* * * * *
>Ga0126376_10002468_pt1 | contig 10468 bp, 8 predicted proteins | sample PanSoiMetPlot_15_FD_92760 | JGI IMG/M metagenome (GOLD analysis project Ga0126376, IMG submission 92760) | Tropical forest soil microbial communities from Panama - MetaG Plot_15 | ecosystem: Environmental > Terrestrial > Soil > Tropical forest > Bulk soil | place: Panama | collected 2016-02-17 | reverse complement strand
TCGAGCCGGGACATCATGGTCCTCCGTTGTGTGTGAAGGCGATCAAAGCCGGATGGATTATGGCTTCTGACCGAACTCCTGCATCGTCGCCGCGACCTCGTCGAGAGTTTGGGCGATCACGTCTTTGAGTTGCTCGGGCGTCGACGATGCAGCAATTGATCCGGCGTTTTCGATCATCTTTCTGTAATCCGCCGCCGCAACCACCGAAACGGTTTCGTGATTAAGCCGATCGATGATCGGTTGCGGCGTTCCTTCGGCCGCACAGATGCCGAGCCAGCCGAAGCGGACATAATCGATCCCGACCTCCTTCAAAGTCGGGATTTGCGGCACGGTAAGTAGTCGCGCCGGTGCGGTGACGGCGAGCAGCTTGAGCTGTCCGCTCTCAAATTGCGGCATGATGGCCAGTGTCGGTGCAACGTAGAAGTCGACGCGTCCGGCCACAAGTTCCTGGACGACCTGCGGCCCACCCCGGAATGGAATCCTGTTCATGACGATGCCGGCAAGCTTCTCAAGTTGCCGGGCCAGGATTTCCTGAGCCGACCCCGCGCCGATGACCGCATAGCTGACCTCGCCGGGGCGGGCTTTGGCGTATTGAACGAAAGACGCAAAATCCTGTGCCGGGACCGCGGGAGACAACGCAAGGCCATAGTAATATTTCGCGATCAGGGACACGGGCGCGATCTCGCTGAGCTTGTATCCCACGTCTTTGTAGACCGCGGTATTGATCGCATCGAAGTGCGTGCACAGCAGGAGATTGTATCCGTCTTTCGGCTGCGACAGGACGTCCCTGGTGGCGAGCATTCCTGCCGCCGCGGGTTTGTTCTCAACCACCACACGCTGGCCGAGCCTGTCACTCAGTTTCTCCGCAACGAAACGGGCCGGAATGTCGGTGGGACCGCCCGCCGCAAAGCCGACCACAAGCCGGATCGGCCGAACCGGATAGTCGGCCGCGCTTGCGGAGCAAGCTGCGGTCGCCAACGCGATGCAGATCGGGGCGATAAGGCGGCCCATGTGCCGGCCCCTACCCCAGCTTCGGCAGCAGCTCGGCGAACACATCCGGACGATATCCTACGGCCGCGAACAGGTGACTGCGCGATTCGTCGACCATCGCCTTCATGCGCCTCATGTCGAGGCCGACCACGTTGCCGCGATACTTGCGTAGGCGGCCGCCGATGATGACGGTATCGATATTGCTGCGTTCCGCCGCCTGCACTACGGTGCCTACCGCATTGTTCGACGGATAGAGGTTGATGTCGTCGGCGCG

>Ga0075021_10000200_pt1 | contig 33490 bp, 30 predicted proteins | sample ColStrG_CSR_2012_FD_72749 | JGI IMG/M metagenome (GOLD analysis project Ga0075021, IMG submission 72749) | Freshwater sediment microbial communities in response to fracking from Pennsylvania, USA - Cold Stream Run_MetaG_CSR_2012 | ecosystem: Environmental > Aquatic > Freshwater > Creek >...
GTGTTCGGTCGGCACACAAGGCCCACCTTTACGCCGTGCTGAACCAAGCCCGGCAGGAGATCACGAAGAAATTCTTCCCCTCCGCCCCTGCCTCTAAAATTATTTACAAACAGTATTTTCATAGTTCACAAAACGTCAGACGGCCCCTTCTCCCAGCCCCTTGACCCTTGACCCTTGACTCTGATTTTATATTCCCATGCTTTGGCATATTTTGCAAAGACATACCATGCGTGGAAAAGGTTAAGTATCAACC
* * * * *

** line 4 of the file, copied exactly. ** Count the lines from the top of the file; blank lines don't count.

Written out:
GTGTTCGGTCGGCACACAAGGCCCACCTTTACGCCGTGCTGAACCAAGCCCGGCAGGAGATCACGAAGAAATTCTTCCCCTCCGCCCCTGCCTCTAAAATTATTTACAAACAGTATTTTCATAGTTCACAAAACGTCAGACGGCCCCTTCTCCCAGCCCCTTGACCCTTGACCCTTGACTCTGATTTTATATTCCCATGCTTTGGCATATTTTGCAAAGACATACCATGCGTGGAAAAGGTTAAGTATCAACC